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Finding their way

`God Grew Tired of Us' tells the stories of young Sudanese refugees who came to the U.S. after escaping brutality in their homeland.

January 05, 2007|Michael Ordona | Special to The Times

John Dau doesn't mind being called a "Lost Boy," even though he is no longer either. Dau is 33, recently married (to a "Lost Girl") and a new father living in Syracuse, N.Y. He is, literally and figuratively, thousands of miles from the chaos of his youth in Sudan.

"My organization is American Care for Sudan Foundation. We have raised $170,000 already for the Duk County Lost Boys Clinic. We are sending seven volunteer Americans to Sudan next month to start building," said Dau, who is also the director of the nonprofit Direct Change's Sudan Project.

"His is an impressive story, an immigrant's tale: coming to the U.S., working three jobs, saving as much money as you can, helping others," said Christopher Quinn, director of the documentary "God Grew Tired of Us," which opens next Friday and follows Dau and other Lost Boys from Sudan as they make their way from refugee camps to America. "He's an amazing human being. It's been incredible spending the last five years with him," Quinn said.

That's quite an evolution from the 13-year-old boy who fled his village in the middle of the night as Arab militias attacked.

"I was lucky, I got out," said Dau. "I saw somebody running and thought it was my father. We ran that night through the water, the mud. When we saw militia, we ducked in the grass until they passed and then ran until daybreak. Then I realized it was somebody else, not my father; my neighbor."

Thus began Dau's journey as part of a generation to come of age without families and under siege. They fled on foot to Ethiopia and later to Kenya, without food, extra clothing or shelter. More than 20,000 children walked about 1,000 miles, half of their number dying along the way before the survivors found safety in a U.N. refugee camp.

"God Grew Tired of Us," which won the Grand Jury Prize and the Audience Award at last year's Sundance Film Festival, follows three of the 3,800 Lost Boys lucky enough to gain passage to America, including Dau. The film details their adjustment to a new culture while they keep one eye on Sudan, looking for relatives.

Quinn said one audience member had "expected to get a talking to about Sudan, but they came away with an appreciation for what's really important in life -- and they were struck by what they learned about America too."

The documentary doesn't dwell on the Lost Boys' epic walk or the savagery of the militia attacks, but those events unquestionably shaped Dau.

"There was nothing to eat," he said of the exodus to Ethiopia. "We'd chew some grass so we could stay alive. Sometimes there was no water, so some of us would eat mud; others would drink human urine. I'd rather forget that life."

The refugees formed improvised families, with older boys such as Dau taking leadership roles. But even in the Ethiopian camp, starvation and epidemics forced grim duties on them as their younger charges died in large numbers.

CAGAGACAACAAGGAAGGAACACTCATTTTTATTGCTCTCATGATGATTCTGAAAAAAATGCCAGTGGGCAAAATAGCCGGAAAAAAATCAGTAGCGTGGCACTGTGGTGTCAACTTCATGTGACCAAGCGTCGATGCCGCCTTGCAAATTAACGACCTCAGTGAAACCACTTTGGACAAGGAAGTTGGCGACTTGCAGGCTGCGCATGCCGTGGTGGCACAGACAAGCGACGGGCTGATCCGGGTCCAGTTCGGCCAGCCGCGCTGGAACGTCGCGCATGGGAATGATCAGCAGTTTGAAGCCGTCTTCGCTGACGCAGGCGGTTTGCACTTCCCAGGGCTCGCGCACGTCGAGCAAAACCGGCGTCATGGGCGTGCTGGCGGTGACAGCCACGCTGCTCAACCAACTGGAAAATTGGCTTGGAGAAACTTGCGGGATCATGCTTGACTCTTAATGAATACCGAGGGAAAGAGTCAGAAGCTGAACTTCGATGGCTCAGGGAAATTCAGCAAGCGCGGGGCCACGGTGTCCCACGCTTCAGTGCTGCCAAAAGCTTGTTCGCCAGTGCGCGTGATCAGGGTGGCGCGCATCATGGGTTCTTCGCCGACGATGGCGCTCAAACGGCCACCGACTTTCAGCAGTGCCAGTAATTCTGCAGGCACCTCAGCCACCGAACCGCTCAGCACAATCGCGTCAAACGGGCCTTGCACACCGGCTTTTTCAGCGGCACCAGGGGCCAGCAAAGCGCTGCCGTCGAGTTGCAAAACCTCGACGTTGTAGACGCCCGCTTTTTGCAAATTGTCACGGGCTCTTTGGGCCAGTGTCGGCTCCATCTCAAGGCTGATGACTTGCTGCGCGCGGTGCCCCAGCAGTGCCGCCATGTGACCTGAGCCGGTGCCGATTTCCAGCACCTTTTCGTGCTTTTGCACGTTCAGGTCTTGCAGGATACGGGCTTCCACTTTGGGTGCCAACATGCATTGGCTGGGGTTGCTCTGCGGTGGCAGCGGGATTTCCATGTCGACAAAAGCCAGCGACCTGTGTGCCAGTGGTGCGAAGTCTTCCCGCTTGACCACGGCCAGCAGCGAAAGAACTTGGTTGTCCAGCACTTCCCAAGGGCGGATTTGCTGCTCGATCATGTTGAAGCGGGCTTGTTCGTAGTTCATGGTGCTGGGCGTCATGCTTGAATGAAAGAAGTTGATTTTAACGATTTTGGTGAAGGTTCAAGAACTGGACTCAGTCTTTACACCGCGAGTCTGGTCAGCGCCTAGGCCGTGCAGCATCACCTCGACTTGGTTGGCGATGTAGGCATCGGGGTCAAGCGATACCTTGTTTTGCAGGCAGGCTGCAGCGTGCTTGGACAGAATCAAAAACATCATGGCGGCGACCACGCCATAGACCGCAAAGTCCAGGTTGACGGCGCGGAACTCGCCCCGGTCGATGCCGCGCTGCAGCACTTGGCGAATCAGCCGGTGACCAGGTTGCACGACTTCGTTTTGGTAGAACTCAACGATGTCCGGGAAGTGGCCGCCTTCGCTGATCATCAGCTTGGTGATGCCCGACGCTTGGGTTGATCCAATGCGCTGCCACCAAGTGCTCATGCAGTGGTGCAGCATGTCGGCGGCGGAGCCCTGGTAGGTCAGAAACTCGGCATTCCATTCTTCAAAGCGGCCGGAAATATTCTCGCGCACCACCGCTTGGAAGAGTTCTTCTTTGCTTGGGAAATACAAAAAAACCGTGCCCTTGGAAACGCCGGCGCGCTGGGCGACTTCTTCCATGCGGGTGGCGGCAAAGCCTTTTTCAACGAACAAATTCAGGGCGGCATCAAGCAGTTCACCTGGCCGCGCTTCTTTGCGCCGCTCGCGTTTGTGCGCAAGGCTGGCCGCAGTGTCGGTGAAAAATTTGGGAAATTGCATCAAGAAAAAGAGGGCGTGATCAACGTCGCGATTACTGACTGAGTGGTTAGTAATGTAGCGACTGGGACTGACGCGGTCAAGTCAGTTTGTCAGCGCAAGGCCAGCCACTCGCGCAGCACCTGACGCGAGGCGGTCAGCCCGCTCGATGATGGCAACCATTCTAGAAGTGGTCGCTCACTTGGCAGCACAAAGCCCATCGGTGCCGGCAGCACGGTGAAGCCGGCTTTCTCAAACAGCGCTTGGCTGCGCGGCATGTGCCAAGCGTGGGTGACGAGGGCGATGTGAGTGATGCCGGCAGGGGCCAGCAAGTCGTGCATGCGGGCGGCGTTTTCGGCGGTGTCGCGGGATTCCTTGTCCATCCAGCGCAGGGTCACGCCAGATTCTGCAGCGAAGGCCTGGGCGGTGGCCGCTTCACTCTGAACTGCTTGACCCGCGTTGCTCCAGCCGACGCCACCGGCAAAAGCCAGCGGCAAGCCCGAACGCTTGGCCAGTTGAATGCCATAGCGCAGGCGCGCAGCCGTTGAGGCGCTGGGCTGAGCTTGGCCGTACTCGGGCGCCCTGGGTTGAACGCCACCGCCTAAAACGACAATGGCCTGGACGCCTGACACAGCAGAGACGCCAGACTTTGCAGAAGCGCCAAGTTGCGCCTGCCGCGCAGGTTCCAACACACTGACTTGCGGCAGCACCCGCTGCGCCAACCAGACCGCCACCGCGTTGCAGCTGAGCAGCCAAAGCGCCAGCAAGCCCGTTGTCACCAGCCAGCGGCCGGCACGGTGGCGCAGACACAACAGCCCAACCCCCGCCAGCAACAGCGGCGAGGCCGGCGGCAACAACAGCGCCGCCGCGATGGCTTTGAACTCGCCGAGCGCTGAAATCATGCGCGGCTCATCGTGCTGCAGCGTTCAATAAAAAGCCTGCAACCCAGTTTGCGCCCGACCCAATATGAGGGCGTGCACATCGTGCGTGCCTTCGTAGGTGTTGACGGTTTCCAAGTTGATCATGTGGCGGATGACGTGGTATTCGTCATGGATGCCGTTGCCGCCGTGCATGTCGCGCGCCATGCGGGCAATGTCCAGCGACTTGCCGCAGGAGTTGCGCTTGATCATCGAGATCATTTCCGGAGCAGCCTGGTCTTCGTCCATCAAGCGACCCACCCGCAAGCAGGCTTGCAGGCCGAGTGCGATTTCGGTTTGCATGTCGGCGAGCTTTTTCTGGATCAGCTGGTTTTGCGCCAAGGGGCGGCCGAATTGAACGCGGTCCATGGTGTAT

"We had to take them to the cemetery, but there were no tools to dig deep," he said. "By the time we came back the next day, we found they were eaten by hyenas and other animals. But there was nothing else we could do." A 1991 coup forced the Lost Boys to flee once again, but as they headed for the border, Dau said they were fired upon by the new government's troops. The survivors eventually reached the U.N. refugee camp in Kakuma, Kenya, where they lived for several years. It was there that Quinn and his crew found the film's subjects: boys granted the chance by the International Rescue Committee to start anew in America.

"John actually appealed to us, to help get his friends who he'd be leaving behind, to go to the U.S.," said Quinn of meeting Dau in 2001, "so we knew he was a pretty special person."

After running out of funds for the film, Quinn showed a rough cut to some friends, actors Catherine Keener and Dermot Mulroney, who along with TV writer Eric Gilliland were able to bring Brad Pitt into the fold. With the four producing and Nicole Kidman narrating, the documentary was completed.

"A woman who saw the film at Sundance said she went back to her hometown in Utah and found that [refugee] Somalis were living there," said Quinn. "She got 50 volunteers organized and has been helping them with tutoring and day care. We had a viewing in a high school and the kids had a bake sale and raised money; they raised $1,000 for the Lost Boys clinic."

Dau believes the economic power of ordinary citizens and the political and military leadership of the United States can force the Sudanese government to honor the current peace accord. It's a message he travels to his new country to spread as the leader he has become.

"If the world lets us down, I don't know if I could bother myself to say there is an international community," he said. "I don't know if I would want to live on Earth.

"Help us. Please. You are our only hope. Even if the U.S. don't want to fight, this is the war you should fight. We are helpless."

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